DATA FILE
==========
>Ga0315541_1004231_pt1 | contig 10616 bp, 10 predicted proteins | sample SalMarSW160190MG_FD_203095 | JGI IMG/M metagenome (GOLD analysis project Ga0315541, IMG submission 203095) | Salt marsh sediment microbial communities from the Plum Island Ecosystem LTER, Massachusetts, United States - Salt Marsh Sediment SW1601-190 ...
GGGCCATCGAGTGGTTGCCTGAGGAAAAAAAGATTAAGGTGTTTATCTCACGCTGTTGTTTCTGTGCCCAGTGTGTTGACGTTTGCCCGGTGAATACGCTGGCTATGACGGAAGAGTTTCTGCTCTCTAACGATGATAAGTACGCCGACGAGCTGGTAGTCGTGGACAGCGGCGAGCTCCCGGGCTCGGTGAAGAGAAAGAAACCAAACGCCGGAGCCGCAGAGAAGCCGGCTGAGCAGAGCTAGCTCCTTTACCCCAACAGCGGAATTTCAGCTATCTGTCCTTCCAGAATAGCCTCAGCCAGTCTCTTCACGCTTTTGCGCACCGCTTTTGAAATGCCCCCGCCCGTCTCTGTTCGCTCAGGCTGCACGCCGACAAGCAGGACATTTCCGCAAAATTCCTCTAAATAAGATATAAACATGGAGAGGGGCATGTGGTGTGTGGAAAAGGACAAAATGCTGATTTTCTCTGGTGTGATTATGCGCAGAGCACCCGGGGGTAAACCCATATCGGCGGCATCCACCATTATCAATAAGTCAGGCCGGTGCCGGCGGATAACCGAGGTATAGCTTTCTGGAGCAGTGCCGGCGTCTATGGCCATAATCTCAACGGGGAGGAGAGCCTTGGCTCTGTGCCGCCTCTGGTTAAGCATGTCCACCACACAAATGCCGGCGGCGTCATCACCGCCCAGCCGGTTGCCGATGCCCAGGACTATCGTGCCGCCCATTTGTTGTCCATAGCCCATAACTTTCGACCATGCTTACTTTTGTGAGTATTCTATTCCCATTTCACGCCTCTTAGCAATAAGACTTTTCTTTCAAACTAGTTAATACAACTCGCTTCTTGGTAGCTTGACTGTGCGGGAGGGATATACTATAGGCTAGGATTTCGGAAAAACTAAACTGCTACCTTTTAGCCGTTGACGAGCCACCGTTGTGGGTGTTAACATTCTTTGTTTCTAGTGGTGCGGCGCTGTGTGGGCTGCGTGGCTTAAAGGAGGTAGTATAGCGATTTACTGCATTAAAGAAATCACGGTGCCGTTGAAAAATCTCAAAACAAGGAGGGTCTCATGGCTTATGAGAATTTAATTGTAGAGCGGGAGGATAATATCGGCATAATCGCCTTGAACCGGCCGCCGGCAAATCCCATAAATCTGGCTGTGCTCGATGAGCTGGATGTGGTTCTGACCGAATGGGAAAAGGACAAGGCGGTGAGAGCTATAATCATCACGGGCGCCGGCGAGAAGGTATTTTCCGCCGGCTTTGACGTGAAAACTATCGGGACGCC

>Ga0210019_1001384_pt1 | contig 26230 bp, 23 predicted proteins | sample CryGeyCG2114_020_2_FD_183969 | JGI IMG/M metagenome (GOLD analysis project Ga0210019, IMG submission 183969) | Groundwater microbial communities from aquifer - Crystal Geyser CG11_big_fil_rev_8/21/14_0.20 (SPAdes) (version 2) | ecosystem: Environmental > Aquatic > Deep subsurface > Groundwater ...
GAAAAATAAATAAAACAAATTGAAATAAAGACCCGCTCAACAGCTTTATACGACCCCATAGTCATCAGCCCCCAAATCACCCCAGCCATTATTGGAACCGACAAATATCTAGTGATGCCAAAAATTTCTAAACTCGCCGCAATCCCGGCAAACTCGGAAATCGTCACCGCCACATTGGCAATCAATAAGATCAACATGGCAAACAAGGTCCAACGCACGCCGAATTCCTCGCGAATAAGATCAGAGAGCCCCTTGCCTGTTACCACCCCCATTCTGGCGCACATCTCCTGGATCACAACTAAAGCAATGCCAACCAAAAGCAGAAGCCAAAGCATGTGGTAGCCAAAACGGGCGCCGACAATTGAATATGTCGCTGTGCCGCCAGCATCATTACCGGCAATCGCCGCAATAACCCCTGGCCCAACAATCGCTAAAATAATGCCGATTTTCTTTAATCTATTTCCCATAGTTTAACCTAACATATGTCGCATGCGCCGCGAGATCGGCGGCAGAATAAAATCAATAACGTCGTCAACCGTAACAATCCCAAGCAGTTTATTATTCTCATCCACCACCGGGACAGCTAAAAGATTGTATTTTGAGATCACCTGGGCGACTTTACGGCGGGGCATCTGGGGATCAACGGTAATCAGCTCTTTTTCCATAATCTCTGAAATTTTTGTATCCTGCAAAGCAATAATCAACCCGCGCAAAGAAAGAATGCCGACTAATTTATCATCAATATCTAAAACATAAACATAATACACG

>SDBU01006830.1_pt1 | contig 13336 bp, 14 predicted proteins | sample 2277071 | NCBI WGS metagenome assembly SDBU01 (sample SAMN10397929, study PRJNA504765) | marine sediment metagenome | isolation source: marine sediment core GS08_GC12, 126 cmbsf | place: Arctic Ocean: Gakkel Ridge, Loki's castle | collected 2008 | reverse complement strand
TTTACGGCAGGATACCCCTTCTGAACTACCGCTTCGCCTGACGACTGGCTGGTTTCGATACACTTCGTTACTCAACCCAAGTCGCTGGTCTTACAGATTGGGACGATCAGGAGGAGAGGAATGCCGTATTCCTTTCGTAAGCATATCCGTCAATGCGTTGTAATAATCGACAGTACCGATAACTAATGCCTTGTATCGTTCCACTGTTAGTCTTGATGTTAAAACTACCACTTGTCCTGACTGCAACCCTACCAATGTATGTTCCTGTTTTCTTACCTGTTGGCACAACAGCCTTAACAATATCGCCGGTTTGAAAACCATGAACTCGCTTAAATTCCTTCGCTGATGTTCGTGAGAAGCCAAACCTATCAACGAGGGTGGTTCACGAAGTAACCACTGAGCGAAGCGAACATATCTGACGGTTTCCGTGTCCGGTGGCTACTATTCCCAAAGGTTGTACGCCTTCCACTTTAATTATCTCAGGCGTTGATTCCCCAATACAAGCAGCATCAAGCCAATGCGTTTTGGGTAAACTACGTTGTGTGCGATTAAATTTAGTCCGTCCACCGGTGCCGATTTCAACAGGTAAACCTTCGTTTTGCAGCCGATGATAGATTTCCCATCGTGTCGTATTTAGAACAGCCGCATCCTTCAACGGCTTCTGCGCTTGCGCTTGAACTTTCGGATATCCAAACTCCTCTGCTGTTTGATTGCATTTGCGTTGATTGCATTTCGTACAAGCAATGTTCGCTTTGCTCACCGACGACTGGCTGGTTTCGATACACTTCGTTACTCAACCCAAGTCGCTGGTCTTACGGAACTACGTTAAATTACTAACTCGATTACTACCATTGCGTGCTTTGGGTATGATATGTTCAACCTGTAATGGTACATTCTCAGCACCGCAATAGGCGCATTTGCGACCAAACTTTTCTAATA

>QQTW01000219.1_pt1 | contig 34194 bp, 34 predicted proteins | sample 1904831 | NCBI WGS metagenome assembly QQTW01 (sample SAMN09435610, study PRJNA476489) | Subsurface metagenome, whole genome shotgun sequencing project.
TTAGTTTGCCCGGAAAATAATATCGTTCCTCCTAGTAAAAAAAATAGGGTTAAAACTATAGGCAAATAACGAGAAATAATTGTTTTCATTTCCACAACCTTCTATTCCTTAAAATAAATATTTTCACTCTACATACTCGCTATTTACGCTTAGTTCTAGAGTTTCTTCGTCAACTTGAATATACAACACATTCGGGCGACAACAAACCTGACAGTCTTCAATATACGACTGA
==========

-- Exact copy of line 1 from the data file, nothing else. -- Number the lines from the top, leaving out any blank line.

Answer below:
>Ga0315541_1004231_pt1 | contig 10616 bp, 10 predicted proteins | sample SalMarSW160190MG_FD_203095 | JGI IMG/M metagenome (GOLD analysis project Ga0315541, IMG submission 203095) | Salt marsh sediment microbial communities from the Plum Island Ecosystem LTER, Massachusetts, United States - Salt Marsh Sediment SW1601-190 ...